Mattel admits it was hit by a ransomware attack

The facade of Mattel's corporate headquarters building in El Segundo, California, with a clear blue sky in the background
(Image credit: Shutterstock)

Toy manufacturer Mattel has admitted that it was hit by ransomware attack that temporarily impacted some of its business functions but did not lead to any data theft.

The Barbie manufacturer, which is also behind brands as Fisher-Price and Hot Wheels, disclosed that the ransomware attack had taken place on 28 July 2020.

In a quarterly report filed with the US Securities and Exchange Commission, Mattel revealed that the ransomware attack “caused data on a number of systems to be encrypted”.

“Promptly upon detection of the attack, Mattel began enacting its response protocols and taking a series of measures to stop the attack and restore impacted systems. Mattel believes it has contained the attack and, although some business functions were temporarily impacted, Mattel was able to restore its critical operations," the toy manufacturer stated in the legal document.

Mattel added that a forensic investigation of the attack found that “no exfiltration of any sensitive business data or retail customer, supplier, consumer, or employee data was identified” and that the incident had “no material impact to Mattel's operations or financial condition”.

Although the company didn’t provide any further details on the nature of the attack, a source told Bleeping Computer that the July incident could have been caused by Trickbot malware, which has since been disrupted by Microsoft.

The tech giant had pulled the plug on Trickbot by obtaining a court order to disable Trickbot’s servers’ IP address as well as collaborated with telecoms worldwide to initiate technical actions to further cripple the botnet.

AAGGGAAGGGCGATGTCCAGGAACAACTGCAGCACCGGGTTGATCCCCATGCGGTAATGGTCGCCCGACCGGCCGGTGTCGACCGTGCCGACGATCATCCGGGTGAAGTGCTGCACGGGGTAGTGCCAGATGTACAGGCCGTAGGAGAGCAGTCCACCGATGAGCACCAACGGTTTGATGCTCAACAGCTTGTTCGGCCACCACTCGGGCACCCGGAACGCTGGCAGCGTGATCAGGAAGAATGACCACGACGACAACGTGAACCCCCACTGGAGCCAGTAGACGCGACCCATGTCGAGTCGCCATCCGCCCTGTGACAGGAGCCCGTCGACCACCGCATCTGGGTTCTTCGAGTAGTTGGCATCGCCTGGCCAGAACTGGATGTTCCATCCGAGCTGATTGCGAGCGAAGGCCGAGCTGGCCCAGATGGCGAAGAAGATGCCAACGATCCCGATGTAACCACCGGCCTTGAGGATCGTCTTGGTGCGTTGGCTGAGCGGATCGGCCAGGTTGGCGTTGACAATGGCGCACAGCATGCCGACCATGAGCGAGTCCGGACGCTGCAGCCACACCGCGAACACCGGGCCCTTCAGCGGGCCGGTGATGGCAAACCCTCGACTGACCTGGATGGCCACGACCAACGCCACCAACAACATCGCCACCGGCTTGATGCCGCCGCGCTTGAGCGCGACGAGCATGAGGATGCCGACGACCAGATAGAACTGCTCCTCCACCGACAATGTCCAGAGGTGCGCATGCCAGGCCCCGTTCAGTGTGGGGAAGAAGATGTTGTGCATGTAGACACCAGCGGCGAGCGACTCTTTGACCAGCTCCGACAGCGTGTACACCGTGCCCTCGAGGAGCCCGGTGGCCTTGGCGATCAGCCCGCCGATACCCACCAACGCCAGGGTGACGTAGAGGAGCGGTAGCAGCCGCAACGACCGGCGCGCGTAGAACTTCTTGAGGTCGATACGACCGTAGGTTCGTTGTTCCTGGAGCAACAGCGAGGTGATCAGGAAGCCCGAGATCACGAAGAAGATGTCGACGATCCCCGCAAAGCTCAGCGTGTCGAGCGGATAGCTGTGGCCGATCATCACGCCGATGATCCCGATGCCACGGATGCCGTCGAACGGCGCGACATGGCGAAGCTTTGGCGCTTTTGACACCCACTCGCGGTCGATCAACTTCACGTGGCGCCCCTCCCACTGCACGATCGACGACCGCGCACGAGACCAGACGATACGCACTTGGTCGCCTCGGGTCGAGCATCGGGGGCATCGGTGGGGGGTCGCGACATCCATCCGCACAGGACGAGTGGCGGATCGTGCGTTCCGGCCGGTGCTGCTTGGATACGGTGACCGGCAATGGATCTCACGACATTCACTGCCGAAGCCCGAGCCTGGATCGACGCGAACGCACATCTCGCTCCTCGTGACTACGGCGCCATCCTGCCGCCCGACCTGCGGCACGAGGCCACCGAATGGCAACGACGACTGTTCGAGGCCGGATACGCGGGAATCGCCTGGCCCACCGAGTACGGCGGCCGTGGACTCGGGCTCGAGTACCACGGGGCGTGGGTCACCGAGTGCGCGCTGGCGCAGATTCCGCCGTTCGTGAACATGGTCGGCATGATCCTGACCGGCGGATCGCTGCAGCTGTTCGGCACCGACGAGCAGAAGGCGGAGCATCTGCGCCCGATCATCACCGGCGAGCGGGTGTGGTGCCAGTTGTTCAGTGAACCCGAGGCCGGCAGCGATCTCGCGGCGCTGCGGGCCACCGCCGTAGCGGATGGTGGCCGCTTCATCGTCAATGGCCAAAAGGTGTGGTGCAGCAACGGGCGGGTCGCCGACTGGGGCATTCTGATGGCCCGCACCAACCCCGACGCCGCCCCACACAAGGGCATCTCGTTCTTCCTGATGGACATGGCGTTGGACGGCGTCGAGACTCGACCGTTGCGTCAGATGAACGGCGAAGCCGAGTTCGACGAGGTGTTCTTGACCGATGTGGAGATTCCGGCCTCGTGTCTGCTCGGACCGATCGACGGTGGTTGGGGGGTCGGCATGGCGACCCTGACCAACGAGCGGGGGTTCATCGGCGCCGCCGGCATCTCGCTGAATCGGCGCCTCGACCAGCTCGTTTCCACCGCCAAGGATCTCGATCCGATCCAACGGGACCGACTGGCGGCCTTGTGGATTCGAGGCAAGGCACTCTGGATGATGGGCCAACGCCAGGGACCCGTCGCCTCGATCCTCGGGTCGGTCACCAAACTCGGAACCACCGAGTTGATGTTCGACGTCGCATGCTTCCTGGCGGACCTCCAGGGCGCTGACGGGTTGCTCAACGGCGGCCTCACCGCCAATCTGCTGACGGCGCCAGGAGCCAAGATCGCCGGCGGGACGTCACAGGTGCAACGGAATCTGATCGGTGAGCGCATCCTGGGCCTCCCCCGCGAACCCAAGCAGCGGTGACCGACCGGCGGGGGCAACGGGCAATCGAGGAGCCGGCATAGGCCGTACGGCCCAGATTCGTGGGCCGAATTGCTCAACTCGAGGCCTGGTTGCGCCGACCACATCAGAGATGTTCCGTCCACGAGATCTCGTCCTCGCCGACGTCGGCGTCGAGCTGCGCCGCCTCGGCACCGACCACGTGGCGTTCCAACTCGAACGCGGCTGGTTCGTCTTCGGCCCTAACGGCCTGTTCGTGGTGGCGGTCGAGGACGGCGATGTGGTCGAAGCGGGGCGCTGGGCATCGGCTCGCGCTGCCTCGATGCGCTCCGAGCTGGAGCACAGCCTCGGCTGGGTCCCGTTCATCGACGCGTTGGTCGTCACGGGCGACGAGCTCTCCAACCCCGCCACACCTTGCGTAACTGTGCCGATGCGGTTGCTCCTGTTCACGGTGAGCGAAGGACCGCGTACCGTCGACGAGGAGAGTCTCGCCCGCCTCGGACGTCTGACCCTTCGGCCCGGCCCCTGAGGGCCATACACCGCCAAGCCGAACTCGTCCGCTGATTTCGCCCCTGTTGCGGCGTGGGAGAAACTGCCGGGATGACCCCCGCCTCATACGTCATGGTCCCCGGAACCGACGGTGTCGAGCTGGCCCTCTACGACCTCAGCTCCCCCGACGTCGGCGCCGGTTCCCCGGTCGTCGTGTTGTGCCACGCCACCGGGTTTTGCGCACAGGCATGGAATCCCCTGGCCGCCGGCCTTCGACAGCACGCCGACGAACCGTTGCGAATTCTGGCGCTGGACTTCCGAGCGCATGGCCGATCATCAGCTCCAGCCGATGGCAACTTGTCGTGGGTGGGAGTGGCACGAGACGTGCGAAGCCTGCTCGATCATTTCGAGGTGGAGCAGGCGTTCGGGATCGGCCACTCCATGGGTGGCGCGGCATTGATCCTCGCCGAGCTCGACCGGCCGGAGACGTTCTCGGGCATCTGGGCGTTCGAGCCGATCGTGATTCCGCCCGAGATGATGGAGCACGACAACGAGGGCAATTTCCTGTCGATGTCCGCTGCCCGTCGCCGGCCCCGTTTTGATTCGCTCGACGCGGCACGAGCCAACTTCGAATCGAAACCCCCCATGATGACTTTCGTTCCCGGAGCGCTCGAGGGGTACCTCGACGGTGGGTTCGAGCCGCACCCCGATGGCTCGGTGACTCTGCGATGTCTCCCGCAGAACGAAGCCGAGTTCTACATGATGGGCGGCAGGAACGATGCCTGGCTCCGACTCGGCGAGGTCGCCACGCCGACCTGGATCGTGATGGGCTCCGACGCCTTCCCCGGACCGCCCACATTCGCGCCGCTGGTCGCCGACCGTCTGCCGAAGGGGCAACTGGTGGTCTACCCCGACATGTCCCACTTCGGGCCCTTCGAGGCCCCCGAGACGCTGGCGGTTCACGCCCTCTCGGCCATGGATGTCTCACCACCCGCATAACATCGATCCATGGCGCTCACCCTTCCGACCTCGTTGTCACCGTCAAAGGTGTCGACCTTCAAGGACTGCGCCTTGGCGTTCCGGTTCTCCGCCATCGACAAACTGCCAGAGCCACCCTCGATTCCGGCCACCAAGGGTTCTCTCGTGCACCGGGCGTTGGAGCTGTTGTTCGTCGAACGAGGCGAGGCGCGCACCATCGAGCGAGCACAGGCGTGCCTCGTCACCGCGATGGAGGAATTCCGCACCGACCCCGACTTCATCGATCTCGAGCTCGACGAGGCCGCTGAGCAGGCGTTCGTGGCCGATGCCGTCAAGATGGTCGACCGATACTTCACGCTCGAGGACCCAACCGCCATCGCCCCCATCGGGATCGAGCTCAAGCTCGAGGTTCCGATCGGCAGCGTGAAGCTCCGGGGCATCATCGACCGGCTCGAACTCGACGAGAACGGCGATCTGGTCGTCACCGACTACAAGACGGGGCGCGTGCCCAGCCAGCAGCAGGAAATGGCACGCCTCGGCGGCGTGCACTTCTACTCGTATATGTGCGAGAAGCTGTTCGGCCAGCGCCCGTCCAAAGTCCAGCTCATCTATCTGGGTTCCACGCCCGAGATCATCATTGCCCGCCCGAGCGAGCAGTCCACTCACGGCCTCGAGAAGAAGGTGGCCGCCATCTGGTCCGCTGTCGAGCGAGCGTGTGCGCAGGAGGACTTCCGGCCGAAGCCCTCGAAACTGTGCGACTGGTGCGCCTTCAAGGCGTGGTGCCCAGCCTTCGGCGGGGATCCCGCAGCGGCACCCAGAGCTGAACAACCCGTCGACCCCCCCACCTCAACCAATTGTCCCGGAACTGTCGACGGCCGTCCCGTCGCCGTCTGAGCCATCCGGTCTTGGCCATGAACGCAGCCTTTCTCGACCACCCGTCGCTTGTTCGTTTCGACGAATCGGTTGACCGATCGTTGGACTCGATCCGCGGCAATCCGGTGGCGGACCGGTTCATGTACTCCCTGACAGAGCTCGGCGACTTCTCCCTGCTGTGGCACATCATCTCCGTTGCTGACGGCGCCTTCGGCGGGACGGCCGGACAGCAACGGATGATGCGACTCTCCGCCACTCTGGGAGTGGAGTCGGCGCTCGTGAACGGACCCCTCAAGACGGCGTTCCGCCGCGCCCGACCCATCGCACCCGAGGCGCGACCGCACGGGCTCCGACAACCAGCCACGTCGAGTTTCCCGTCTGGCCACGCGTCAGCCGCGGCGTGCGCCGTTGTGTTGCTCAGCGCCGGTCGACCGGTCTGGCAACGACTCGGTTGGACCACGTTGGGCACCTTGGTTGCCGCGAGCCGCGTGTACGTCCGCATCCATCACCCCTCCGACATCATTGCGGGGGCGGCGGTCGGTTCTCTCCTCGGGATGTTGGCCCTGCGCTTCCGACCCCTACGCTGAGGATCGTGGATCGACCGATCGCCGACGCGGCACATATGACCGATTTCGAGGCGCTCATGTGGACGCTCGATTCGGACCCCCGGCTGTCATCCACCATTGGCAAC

Trickbot had experienced a resurgence during the 2020 pandemic, taking advantage of the ongoing coronavirus crisis to trick users into downloading malware onto their devices.


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In April, Microsoft 365 Security corporate VP Rob Lefferts described Trickbot as “trendy and pervasive”, while Microsoft Security Intelligence warned that hackers were posing as the “USA Volunteer Organization” and the “USA Humanitarian Group” while sending out hundreds of emails offering free COVID-19 medical advice and testing. Each email aimed to install the Trickbot malware using “unique macro-laced” document attachments.

Prior to this, the TrickBot trojan had been named the most dangerous threat to healthcare in 2019.

IT Pro has reached out to Mattel for comment but has not heard back from the toy manufacturer at the time of publication.

Sabina Weston

Having only graduated from City University in 2019, Sabina has already demonstrated her abilities as a keen writer and effective journalist. Currently a content writer for Drapers, Sabina spent a number of years writing for ITPro, specialising in networking and telecommunications, as well as charting the efforts of technology companies to improve their inclusion and diversity strategies, a topic close to her heart.

Sabina has also held a number of editorial roles at Harper's Bazaar, Cube Collective, and HighClouds.